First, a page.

Q&A Featuring Sovereign Health of Palm Desert’s Helen Kienzle, Ph.D., Program Director, and Mary Berst, Ph.D., Associate Program Director
Especially during older adulthood, mental health conditions such as a substance use disorders, anxiety and depression can adversely affect a person’s physical health, functional capacity and overall quality of life. Researchers estimate that 1 in 4 older adults has a mental health condition, yet nearly two-thirds of these individuals do not receive the treatment services they need.
Middle-aged and older adult males are particularly vulnerable to substance use disorders and mental health conditions such as depression. Moreover, despite the high rates of mental health conditions among males over 40, men are more likely to downplay their symptoms, be reluctant to seek help and are less likely to seek and accept mental health care services for stressful life events, substance use disorders and depression.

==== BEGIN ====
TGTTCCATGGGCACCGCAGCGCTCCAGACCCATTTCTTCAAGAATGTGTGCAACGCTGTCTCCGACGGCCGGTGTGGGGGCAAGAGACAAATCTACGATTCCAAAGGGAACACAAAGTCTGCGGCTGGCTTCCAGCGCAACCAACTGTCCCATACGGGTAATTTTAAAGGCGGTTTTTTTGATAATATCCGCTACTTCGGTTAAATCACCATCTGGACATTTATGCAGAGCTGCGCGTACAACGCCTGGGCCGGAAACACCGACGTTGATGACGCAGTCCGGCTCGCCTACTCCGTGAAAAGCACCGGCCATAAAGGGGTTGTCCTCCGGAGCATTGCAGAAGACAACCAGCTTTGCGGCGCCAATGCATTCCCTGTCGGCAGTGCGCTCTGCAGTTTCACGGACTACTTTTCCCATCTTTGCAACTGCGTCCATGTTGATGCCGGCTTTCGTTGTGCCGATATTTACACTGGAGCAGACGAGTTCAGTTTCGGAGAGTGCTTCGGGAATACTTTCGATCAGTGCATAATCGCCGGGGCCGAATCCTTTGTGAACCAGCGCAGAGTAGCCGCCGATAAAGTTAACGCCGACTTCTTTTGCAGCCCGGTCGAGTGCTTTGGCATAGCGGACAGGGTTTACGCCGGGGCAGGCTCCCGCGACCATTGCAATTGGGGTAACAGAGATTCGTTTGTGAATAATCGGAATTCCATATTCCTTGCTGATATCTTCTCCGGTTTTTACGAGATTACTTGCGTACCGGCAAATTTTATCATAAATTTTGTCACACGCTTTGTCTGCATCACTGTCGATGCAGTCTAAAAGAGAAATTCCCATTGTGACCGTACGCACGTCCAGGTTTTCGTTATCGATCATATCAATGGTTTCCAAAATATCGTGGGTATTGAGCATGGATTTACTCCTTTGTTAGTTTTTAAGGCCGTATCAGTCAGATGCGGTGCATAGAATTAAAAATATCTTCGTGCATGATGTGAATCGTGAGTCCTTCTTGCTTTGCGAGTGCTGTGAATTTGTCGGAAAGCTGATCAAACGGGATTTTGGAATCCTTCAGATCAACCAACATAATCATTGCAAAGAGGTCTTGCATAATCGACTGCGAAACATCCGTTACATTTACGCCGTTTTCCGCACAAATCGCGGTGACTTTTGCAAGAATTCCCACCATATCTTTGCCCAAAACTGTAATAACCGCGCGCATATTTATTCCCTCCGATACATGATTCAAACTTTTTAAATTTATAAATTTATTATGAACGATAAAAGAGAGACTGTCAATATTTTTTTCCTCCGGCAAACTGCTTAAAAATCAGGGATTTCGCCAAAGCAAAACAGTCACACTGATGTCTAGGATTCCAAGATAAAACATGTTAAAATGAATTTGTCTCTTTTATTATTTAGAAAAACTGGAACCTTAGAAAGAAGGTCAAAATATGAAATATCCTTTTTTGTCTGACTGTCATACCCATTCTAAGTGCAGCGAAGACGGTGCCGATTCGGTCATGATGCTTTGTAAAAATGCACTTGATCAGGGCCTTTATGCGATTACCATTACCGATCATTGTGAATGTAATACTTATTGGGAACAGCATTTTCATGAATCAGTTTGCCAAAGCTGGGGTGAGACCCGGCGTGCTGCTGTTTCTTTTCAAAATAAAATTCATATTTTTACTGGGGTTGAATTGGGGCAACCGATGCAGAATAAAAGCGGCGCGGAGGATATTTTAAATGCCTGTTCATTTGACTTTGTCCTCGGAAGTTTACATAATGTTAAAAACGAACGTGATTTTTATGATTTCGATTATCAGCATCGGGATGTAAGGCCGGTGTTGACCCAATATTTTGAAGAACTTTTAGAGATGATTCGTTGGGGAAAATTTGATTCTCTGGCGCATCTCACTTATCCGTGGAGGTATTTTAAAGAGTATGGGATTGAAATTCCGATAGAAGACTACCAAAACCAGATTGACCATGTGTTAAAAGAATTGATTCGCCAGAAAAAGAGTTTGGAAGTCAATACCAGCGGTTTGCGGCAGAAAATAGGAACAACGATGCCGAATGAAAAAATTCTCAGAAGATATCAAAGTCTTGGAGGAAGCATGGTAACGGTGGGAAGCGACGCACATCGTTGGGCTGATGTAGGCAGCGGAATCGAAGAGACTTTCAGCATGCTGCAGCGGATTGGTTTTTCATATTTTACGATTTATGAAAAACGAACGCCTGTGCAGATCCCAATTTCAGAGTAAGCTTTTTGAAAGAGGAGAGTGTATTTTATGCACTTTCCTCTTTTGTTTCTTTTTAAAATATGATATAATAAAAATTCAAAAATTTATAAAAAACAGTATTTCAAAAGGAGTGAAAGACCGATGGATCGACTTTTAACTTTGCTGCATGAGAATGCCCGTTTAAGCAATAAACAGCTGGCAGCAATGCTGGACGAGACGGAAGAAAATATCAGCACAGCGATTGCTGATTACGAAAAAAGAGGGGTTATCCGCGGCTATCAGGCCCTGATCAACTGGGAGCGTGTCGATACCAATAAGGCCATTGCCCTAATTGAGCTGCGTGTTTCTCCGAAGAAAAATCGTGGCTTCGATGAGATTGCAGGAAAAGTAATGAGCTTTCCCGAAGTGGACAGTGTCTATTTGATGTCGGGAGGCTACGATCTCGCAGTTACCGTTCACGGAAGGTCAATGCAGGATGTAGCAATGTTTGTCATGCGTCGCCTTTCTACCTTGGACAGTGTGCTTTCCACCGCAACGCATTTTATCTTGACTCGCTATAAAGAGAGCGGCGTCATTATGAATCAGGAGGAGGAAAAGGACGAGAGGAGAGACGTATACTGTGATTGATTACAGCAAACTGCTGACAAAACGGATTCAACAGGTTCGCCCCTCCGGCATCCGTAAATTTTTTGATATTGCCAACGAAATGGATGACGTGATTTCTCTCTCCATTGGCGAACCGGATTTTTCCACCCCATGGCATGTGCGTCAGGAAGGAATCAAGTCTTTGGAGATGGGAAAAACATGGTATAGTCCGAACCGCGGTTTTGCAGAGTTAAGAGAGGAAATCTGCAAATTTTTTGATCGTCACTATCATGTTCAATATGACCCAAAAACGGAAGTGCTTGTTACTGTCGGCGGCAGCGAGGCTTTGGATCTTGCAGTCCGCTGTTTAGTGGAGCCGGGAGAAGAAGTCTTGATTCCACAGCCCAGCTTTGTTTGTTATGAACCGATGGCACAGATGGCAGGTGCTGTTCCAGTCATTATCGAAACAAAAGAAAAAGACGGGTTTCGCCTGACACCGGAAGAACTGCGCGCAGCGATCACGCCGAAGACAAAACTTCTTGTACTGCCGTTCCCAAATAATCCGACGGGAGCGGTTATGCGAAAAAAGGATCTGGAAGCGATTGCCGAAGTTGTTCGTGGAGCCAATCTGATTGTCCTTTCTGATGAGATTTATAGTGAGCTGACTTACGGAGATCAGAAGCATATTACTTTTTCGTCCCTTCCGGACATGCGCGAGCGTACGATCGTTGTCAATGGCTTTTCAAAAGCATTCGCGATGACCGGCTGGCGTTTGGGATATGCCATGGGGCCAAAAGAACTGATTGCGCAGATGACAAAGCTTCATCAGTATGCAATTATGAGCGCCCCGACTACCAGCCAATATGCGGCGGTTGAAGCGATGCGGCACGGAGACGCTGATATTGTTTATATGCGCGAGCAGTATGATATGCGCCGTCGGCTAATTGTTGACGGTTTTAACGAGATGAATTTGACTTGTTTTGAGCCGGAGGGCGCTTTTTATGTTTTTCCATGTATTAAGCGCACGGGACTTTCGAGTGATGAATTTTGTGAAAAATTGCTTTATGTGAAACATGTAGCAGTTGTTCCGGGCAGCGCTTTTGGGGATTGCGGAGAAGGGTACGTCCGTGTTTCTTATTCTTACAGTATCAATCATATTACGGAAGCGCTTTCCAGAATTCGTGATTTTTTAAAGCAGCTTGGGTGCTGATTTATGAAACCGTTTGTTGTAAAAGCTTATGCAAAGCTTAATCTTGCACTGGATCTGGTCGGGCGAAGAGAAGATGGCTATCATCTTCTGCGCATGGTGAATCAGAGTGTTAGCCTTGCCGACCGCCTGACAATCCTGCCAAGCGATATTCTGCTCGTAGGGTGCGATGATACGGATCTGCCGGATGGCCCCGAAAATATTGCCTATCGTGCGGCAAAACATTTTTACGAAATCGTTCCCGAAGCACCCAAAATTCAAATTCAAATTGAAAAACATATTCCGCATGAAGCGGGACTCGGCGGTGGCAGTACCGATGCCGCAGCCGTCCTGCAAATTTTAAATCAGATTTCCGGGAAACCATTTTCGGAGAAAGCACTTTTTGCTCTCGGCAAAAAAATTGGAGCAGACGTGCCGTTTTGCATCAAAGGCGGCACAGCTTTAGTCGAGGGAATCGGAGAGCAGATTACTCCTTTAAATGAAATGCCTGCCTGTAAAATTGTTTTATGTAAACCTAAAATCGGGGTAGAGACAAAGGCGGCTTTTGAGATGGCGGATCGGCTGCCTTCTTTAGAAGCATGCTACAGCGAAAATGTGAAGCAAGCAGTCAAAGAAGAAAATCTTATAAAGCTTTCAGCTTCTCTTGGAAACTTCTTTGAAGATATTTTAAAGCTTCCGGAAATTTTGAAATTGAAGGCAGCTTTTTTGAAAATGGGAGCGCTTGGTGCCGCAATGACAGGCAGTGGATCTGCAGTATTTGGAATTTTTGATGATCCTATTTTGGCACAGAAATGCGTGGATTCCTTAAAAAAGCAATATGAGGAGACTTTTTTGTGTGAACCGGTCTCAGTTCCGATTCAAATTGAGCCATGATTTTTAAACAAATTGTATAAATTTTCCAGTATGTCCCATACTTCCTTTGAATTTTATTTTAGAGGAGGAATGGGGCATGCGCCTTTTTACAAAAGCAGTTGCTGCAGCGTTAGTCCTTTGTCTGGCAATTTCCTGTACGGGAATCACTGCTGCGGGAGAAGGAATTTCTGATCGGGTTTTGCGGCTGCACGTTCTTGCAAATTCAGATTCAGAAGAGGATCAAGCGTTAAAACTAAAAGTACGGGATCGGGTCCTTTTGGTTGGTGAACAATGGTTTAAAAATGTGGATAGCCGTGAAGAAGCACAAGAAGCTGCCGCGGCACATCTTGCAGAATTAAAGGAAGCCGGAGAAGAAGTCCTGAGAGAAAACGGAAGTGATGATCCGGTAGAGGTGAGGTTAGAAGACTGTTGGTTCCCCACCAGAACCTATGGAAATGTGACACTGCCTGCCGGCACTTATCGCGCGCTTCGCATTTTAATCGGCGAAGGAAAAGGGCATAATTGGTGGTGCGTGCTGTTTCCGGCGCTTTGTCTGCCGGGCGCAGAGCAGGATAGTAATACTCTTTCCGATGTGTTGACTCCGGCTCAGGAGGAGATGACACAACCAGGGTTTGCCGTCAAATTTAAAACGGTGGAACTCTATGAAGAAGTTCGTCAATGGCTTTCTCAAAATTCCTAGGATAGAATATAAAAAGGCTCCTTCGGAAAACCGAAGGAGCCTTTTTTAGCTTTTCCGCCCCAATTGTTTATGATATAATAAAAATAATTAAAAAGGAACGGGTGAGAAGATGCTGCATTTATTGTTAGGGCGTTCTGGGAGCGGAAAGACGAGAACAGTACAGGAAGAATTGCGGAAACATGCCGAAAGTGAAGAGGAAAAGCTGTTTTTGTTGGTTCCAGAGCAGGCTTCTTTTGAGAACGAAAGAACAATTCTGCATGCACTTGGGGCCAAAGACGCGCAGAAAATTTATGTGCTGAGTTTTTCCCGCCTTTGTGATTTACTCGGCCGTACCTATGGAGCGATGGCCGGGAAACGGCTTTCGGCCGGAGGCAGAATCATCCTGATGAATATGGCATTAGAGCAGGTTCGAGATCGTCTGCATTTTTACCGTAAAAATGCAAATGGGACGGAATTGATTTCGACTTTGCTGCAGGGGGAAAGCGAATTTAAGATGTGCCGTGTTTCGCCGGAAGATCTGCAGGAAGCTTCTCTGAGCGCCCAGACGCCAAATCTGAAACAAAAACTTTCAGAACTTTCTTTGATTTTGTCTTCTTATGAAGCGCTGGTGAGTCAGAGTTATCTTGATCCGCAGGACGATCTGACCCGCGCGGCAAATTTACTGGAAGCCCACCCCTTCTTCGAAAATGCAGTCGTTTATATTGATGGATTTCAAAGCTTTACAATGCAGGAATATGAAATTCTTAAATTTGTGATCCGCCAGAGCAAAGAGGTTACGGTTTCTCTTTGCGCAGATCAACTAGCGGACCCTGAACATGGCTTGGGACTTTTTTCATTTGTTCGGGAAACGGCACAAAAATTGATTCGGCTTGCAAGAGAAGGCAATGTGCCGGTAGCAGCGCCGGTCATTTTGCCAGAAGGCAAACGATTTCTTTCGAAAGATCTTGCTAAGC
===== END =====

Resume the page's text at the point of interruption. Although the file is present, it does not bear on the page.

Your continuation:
Sovereign Health’s new Personal Recovery Integrating Men’s Experiences (P.R.I.M.E.) program is dedicated to treating mental illness, substance use disorders and co-occurring disorders facing men over the age of 40. Helen Kienzle, Ph.D., Program Director, and Mary Berst, Ph.D., Associate Program Director at Sovereign Health’s Palm Desert facility, developed the P.R.I.M.E. program to address the issues specific to men in their 40s, 50s and 60s.
We asked Dr. Kienzle and Dr. Berst to discuss some aspects of the new P.R.I.M.E. program and the unique issues faced by men over the age of 40.